We love it when a plan comes together. After years of warmed-over PS2 ports and half-baked attempts at making their hyper-complicated games more accessible, the gang at EA Sports has hit their mark. This season, Madden 10 not only nails the gaming habits of the system’s demographics – i.e families that aren’t hardcore Madden maniacs – but also uses Wii’s strengths to the max. The result is a football game that anyone who loves the NFL can enjoy on many different levels.
To be sure, Madden 10 is not well-suited to single players looking for a deep simulation. Yes, there is a season mode called Road to the Super Bowl replete with stats, trades, and deep playbooks, but even this oh-so-tried-and-true Madden staple features twists not seen on any other console. Do poorly, and you’ll be “benched” while other Miis have the option to step in and turn things around. In fact, just about everything is geared toward engaging multiple people at once, whether it’s the Huddle-Up co-op mode or the Madden Showdown party game. It’s an overdue focus that, in the right situation, pays major dividends.
On the field, this is the best-looking footballer yet on the Wii. That’s not because the visuals are more realistic; rather, the move towards a slightly cartoony feel is a perfect fit. Receivers are lithe, skinny burners, while linemen are bulky, bounding galoots, yet it’s not so over-the-top as to take away from the authenticity of the real players, teams, and stadiums. What’s more, the action is smoother than ever – even moreso than its console cousins.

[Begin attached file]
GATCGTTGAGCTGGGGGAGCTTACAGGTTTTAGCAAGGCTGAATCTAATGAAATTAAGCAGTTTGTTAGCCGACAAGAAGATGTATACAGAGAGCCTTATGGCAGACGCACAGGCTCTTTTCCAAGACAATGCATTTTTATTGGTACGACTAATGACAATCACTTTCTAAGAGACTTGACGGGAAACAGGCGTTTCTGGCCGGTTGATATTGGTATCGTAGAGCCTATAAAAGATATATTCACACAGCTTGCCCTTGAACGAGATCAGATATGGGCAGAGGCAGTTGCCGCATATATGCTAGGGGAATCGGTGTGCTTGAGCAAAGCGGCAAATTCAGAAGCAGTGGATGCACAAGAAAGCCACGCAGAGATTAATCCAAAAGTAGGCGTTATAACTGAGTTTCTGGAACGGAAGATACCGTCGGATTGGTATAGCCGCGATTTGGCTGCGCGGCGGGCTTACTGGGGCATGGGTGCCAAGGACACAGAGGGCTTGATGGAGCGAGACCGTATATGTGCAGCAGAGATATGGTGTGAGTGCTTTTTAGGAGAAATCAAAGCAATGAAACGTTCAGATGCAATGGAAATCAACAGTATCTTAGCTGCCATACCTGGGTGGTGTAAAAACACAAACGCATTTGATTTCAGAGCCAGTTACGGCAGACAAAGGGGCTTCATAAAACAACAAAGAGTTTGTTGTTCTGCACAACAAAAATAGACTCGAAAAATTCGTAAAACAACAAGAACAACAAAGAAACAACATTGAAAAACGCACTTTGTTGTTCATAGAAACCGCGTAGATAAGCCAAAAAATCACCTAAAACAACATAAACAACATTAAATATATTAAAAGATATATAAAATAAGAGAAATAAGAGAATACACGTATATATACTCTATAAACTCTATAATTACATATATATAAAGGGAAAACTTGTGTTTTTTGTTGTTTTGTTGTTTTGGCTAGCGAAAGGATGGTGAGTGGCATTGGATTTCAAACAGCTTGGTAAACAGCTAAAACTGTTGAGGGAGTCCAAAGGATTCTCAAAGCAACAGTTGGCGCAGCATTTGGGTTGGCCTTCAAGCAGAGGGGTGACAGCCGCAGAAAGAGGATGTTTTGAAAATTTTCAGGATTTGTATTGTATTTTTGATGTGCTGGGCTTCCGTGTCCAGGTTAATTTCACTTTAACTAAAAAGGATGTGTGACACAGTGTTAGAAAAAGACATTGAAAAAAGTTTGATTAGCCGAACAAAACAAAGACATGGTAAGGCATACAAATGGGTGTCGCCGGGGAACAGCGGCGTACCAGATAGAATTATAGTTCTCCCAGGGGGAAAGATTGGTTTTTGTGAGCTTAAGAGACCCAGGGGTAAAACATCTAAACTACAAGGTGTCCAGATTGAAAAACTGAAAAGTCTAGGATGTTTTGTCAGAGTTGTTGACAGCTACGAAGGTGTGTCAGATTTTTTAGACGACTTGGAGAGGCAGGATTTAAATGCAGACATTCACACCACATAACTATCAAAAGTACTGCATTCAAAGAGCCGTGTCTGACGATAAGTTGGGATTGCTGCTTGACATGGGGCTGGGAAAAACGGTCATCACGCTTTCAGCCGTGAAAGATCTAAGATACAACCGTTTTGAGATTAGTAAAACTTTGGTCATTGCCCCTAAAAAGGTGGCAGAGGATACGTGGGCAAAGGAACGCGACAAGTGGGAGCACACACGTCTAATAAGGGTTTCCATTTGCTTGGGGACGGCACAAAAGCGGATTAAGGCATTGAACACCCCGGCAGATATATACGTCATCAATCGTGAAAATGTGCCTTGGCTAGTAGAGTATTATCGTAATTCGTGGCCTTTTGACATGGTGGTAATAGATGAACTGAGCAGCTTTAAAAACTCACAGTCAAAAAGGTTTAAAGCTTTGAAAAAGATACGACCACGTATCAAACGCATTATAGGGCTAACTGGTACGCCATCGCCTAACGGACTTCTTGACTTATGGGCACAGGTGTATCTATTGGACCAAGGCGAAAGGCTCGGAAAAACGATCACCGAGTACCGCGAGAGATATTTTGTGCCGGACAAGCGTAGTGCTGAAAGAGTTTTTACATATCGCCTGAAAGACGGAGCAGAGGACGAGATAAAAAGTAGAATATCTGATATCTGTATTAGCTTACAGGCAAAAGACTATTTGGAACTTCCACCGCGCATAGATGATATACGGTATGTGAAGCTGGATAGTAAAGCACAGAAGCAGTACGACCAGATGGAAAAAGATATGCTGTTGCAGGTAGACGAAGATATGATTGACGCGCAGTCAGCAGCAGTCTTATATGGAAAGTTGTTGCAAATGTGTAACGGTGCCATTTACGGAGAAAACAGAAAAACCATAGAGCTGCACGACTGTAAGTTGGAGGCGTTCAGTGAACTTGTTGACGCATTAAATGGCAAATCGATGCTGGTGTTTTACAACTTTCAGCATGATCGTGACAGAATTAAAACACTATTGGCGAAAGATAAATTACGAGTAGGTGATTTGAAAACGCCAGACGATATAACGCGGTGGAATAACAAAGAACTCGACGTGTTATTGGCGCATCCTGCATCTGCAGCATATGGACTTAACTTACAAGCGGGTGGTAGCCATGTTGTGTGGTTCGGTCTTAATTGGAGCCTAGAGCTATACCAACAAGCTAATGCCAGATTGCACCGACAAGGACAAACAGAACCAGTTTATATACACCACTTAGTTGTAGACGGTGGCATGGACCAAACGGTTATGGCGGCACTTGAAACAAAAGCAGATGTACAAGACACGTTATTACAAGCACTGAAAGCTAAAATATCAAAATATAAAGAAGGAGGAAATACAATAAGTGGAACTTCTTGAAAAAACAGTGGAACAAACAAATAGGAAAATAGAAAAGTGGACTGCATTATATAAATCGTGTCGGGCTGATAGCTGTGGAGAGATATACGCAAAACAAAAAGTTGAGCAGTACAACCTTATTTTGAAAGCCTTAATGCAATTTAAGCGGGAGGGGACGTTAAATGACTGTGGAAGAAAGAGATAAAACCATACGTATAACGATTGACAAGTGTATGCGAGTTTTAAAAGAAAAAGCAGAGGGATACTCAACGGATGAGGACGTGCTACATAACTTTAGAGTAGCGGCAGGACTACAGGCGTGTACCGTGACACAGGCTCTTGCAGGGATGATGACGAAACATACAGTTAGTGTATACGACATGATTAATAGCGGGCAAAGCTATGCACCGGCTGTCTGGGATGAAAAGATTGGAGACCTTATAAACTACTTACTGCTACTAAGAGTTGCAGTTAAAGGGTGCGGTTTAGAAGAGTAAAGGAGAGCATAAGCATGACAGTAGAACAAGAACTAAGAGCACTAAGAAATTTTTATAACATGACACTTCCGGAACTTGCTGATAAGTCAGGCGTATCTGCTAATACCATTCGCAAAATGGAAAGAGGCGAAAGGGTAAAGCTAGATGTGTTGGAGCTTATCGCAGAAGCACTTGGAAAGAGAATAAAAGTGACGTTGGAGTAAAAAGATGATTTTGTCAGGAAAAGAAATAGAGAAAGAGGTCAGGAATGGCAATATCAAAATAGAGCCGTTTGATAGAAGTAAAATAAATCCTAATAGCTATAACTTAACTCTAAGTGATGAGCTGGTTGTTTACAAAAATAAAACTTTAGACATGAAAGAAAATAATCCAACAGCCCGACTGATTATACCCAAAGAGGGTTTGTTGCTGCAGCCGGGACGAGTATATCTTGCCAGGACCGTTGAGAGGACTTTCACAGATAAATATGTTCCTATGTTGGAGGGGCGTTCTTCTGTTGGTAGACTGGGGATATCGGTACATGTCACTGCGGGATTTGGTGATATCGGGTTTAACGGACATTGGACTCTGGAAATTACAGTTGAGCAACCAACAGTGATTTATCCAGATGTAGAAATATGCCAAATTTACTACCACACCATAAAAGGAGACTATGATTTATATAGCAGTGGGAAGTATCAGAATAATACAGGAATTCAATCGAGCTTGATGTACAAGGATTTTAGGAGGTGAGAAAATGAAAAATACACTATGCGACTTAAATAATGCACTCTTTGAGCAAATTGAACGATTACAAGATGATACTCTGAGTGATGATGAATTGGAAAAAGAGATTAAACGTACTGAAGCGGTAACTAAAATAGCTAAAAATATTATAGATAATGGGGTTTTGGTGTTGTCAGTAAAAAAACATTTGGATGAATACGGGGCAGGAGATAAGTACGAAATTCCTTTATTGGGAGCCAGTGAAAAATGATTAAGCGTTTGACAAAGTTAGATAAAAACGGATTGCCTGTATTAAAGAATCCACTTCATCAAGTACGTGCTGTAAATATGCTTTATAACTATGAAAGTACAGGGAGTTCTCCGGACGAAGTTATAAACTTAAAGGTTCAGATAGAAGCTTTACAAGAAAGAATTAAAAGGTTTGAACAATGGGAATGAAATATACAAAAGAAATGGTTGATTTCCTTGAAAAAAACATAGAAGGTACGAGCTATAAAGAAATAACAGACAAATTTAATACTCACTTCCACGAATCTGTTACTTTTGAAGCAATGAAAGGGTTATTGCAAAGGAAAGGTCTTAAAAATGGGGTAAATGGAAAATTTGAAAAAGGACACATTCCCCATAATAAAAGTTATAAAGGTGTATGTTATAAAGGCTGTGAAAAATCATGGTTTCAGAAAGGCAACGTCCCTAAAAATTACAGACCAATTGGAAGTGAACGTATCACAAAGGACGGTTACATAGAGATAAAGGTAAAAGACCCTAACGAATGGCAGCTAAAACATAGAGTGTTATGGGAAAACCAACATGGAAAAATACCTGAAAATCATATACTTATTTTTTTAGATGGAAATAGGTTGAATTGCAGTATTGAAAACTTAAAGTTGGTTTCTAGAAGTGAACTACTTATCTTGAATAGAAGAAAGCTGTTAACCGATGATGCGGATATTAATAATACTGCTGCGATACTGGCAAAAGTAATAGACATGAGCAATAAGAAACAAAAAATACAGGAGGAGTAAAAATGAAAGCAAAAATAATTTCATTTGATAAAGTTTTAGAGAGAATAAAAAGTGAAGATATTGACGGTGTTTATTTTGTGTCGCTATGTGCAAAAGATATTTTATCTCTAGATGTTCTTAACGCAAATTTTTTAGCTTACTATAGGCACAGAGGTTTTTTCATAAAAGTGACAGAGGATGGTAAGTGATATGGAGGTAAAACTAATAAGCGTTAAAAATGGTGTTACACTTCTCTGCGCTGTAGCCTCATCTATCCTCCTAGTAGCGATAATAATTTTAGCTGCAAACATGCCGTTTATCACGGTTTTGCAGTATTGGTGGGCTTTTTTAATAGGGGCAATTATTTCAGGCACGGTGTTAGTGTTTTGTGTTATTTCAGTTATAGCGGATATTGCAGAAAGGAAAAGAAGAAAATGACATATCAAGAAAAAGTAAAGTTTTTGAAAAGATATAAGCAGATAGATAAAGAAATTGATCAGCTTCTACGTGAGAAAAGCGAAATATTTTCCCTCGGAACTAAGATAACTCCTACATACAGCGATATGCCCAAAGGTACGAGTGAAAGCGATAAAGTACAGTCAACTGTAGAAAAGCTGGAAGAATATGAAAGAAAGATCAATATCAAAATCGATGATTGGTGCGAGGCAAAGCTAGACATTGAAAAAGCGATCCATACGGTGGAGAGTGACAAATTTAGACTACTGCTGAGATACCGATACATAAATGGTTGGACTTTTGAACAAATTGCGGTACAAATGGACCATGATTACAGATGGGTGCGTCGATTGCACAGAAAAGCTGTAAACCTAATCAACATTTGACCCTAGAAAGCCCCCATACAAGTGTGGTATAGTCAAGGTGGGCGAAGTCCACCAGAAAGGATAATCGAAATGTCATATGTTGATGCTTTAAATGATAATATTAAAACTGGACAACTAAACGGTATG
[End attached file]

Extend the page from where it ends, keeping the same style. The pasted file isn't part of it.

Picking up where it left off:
Unfortunately, we weren’t thrilled by the still-clunky controls. Running the ball is simple enough, but passing is onerous, even with two different options to choose from. In what seems as tacit acknowledgment, the defense tends to be very forgiving, especially on the default difficulty. Shaking, whooshing, and otherwise flinging your Wiimote to and fro helps you land shed blocks, add extra oomph to tackles, and kick long field goals.
Family-friendly game modes abound, including breezy 5-on-5 battles, scads of minigames, and several skill levels to allow everyone to jump in and play. There’s even full-fledged online football, a welcome feature that’s lacking from too many titles on the console. While longtime Madden fans may scoff at the style, controls, and dearth of “hardcore” features like in-depth franchises, that’s OK. They’re not on the invitation list anyway.
Madden 10 is the best Wii game yet for families that love the NFL, as well as those whose Dads might want to prod little Johnny or Jenny into the fold. It’s not a perfect game, mind you, but it’s a breath of fresh air that reminds you how invigorating a game designed for – and not around – the Wii can be.
Aug 17, 2009